“There is no treatment [for thalassemia]. So, their options are that they can terminate the pregnancy … It’s a personal choice,” the geneticist said.
“You can’t go on a warpath, telling parents they should suffer the consequences because they were ‘stupid’ enough to take this chance. Offer them options. Don’t dictate to them, saying, ‘You must terminate’ or ‘Oh no, it’s really wrong to terminate’. Put the options in front of them. Help them decide. This is called ‘shared decision-making’ in medical terms. Share their burden so that they don’t feel guilty.”
He went on to say that there is a great sense of guilt and responsibility, especially for mothers who often blame themselves, thinking it’s their fault or that something went wrong during the pregnancy. For both medical and ethical reasons, it is a sound decision for diseases associated with suffering, misery, pain, and a shortened life or an extremely low quality of life. Thalassemia indeed fits into that category.
In other countries, including neighbouring Iran, the survival rate has gone up to 40 or even 50 years of age, thanks to the availability of resources. “Our survival is not beyond 20, and it’s 20 miserable years of blood transfusion every two weeks,” lamented Dr Kirmani.
“If you go to any thalassemia centre, you will see something akin to an international airport. There would be a big lounge where 25 to 50 children would be sitting and watching television while receiving blood transfusions. Often, these kids become iron-overloaded, leading to major complications affecting their hearts and all their internal organs. It is a horrible existence. They cannot attend school regularly because they are constantly stuck in this cycle. It is a never-ending cycle once it begins.”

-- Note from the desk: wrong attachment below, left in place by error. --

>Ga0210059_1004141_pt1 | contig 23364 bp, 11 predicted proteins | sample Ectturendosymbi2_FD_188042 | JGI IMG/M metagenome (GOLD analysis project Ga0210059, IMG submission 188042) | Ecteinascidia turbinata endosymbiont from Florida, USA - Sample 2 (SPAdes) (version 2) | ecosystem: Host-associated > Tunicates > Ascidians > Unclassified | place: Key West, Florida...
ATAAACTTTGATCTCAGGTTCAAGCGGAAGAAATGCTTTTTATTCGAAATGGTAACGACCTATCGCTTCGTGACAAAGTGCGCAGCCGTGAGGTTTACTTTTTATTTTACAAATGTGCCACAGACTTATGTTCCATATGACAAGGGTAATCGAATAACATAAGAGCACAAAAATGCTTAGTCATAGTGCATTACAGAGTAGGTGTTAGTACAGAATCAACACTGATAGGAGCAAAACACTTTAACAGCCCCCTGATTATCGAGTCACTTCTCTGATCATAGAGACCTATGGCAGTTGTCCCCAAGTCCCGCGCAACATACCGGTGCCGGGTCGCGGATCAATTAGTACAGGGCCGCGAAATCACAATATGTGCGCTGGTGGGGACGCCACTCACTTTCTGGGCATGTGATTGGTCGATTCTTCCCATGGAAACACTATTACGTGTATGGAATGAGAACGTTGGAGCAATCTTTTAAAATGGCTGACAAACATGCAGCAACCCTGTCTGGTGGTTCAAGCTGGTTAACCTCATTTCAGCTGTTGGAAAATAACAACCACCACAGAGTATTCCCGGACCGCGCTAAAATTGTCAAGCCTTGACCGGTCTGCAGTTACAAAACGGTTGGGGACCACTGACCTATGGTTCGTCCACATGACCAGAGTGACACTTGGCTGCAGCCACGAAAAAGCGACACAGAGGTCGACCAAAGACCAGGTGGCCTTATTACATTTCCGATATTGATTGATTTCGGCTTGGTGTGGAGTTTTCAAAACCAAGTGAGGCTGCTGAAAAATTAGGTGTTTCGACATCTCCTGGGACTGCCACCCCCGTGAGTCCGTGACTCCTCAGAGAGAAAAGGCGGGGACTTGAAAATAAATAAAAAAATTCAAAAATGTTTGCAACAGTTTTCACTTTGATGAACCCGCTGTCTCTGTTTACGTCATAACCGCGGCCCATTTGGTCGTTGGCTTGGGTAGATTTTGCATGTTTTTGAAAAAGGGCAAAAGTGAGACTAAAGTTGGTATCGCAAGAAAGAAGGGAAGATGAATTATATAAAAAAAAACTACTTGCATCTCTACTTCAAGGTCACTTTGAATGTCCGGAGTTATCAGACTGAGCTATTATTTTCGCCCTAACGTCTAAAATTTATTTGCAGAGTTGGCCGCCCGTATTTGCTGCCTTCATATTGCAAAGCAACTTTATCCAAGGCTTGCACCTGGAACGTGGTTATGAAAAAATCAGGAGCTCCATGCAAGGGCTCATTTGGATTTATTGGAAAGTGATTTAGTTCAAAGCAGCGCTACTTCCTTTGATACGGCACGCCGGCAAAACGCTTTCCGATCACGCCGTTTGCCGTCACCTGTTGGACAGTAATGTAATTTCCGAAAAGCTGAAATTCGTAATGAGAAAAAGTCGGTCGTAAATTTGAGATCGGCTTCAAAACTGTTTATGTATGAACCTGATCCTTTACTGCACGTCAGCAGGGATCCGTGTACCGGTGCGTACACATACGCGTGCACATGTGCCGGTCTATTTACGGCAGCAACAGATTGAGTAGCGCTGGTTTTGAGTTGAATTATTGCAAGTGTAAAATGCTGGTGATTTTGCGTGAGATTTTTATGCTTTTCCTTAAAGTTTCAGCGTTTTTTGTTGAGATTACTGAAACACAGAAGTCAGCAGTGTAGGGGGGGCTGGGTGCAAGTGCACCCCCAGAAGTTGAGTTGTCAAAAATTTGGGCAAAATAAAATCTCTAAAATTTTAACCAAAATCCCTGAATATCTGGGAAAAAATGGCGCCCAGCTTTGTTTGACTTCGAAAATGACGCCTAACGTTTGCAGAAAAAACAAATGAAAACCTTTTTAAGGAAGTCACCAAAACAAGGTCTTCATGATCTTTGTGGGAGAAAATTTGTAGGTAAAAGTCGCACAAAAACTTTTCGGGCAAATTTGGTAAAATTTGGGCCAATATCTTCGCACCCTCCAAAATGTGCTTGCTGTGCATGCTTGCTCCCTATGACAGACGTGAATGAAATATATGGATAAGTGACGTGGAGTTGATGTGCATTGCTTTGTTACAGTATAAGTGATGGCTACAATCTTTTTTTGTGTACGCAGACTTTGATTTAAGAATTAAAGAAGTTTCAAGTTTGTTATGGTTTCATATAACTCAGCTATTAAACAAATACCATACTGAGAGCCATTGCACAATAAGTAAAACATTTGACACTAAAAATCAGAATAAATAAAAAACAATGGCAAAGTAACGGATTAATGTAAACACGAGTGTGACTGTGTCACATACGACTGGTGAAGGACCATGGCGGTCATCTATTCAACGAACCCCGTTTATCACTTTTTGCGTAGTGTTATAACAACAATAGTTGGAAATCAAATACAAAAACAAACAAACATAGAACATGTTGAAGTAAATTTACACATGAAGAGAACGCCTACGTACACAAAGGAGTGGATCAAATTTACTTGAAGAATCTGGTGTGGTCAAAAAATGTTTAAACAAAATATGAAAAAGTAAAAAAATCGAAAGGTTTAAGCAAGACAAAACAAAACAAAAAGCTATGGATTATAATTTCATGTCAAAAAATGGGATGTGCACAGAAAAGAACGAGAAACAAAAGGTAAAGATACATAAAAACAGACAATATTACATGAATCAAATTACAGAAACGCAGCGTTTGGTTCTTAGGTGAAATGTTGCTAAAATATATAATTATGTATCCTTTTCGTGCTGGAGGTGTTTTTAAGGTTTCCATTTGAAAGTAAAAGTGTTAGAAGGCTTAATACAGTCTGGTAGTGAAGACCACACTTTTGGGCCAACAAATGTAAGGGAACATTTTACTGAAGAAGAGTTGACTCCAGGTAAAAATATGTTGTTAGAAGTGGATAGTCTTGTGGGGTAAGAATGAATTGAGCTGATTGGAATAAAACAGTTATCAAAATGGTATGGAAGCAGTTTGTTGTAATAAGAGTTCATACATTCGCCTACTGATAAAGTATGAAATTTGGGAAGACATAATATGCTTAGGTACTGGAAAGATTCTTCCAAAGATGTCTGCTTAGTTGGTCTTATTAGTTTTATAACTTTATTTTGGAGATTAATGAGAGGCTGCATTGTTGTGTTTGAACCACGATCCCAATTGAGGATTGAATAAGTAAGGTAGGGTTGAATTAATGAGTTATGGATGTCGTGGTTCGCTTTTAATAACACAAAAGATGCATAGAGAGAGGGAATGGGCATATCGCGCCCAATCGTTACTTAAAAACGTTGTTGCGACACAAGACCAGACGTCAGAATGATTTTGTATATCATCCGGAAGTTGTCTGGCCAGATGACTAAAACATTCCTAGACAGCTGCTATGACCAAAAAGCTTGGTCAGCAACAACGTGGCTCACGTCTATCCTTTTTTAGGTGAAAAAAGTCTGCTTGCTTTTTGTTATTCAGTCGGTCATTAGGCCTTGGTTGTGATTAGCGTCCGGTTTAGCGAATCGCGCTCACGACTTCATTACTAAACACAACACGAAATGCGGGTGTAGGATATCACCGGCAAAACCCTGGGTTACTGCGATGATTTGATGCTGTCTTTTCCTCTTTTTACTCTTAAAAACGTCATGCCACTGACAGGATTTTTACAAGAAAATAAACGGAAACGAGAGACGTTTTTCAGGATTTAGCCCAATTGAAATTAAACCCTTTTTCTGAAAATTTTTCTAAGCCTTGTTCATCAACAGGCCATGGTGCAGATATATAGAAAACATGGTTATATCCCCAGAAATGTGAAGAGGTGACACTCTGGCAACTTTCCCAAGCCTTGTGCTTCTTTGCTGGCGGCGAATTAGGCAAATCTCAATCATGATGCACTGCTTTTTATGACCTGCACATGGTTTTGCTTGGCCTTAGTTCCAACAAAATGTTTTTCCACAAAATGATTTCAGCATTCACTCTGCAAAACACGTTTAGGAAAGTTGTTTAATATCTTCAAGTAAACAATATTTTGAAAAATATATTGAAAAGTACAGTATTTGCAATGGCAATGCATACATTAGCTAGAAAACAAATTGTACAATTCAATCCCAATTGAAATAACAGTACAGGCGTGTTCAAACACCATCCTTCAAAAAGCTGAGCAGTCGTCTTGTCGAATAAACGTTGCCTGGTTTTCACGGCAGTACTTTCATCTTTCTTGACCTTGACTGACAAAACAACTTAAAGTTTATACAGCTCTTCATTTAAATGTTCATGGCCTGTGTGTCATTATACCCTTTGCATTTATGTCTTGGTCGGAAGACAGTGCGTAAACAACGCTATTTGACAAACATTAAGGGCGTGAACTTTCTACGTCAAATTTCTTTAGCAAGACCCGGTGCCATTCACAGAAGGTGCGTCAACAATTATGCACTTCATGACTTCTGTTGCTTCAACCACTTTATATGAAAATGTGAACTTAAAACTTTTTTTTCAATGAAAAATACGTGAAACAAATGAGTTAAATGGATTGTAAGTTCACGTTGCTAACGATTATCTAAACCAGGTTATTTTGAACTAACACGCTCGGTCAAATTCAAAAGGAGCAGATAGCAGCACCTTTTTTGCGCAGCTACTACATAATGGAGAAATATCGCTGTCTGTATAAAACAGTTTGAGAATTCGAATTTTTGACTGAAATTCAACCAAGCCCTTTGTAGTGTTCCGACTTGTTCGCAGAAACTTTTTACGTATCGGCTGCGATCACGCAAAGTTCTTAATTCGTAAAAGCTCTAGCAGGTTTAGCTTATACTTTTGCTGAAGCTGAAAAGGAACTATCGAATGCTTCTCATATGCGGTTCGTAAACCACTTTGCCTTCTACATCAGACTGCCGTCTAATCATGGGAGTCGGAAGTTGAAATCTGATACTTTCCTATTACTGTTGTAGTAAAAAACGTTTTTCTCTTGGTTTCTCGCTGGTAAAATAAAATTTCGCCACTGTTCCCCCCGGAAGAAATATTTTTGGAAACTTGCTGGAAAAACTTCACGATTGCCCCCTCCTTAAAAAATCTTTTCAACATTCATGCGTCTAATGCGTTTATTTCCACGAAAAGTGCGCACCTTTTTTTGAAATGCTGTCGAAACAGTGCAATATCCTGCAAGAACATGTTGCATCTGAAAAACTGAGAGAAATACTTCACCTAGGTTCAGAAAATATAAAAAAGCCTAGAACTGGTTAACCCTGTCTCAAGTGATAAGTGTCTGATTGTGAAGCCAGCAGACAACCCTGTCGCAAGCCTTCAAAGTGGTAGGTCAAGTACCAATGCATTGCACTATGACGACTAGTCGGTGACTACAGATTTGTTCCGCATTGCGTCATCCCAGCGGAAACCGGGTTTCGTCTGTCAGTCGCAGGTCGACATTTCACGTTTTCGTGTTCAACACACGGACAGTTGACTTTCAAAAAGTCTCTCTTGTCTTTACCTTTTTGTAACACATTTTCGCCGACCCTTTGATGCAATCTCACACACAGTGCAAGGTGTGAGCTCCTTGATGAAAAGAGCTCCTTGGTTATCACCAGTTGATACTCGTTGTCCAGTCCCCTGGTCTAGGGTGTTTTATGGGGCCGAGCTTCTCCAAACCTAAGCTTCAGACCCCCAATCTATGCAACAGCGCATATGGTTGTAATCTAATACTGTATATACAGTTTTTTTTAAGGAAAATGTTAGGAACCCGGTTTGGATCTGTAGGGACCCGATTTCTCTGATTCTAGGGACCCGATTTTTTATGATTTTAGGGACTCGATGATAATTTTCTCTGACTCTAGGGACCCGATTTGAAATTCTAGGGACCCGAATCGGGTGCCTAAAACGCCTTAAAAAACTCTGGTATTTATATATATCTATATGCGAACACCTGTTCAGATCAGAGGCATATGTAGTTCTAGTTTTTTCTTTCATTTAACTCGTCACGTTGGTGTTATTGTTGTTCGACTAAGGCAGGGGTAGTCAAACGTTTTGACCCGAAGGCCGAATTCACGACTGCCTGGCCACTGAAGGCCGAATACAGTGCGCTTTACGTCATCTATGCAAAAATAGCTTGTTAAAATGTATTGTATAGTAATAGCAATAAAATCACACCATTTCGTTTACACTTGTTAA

Thalassemia centres have more of a “petrol pump” approach, transfusing blood for any and every reason. The medicines to reduce iron levels are also very expensive and have various side effects.
Blood transfusion at Sundas Foundation Centre on the World Thalassaemia Day — APP/File
“It takes a lot of resources, a lot of time, and completely shatters their quality of life — yet [the children] still die. They die [after living] a very poor existence,” he added.
Even though there is now a cure for it abroad — a bone marrow transplant — it is extremely expensive and inaccessible for most in Pakistan. There are 10 million β-thalassemia carriers in the country and around 5,000 children are diagnosed with thalassemia every year.
“How many of them can receive this treatment?” the doctor asked, rhetorically.
Costs and treatments aside, it is an extremely painful experience for the parents, leading them into an “endless cycle of poverty” where, for 20 or so years, they are “financially and emotionally devastated. They have to compromise for the other children in the house because the mother cannot pay attention to them, and the father has to earn for the endless transfusions.”
He pointed towards the immense lack of awareness since these parents do engage with doctors, but no one effectively counsels them to prevent having more children with the disease. “We have seen two or three kids [with the disease] in the same family.”